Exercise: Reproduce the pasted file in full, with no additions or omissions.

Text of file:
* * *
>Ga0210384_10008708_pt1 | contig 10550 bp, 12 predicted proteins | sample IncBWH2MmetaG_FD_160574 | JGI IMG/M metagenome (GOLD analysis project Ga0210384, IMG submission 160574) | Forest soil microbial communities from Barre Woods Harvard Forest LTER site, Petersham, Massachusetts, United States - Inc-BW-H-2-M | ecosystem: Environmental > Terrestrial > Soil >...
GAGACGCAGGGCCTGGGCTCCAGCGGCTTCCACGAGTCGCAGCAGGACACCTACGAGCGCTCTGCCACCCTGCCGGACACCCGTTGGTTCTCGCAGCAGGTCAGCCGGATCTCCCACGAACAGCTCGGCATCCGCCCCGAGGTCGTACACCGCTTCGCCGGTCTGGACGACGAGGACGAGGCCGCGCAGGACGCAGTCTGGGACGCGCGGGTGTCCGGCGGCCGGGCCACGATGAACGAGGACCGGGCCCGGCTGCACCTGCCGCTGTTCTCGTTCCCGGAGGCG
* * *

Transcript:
>Ga0210384_10008708_pt1 | contig 10550 bp, 12 predicted proteins | sample IncBWH2MmetaG_FD_160574 | JGI IMG/M metagenome (GOLD analysis project Ga0210384, IMG submission 160574) | Forest soil microbial communities from Barre Woods Harvard Forest LTER site, Petersham, Massachusetts, United States - Inc-BW-H-2-M | ecosystem: Environmental > Terrestrial > Soil >...
GAGACGCAGGGCCTGGGCTCCAGCGGCTTCCACGAGTCGCAGCAGGACACCTACGAGCGCTCTGCCACCCTGCCGGACACCCGTTGGTTCTCGCAGCAGGTCAGCCGGATCTCCCACGAACAGCTCGGCATCCGCCCCGAGGTCGTACACCGCTTCGCCGGTCTGGACGACGAGGACGAGGCCGCGCAGGACGCAGTCTGGGACGCGCGGGTGTCCGGCGGCCGGGCCACGATGAACGAGGACCGGGCCCGGCTGCACCTGCCGCTGTTCTCGTTCCCGGAGGCG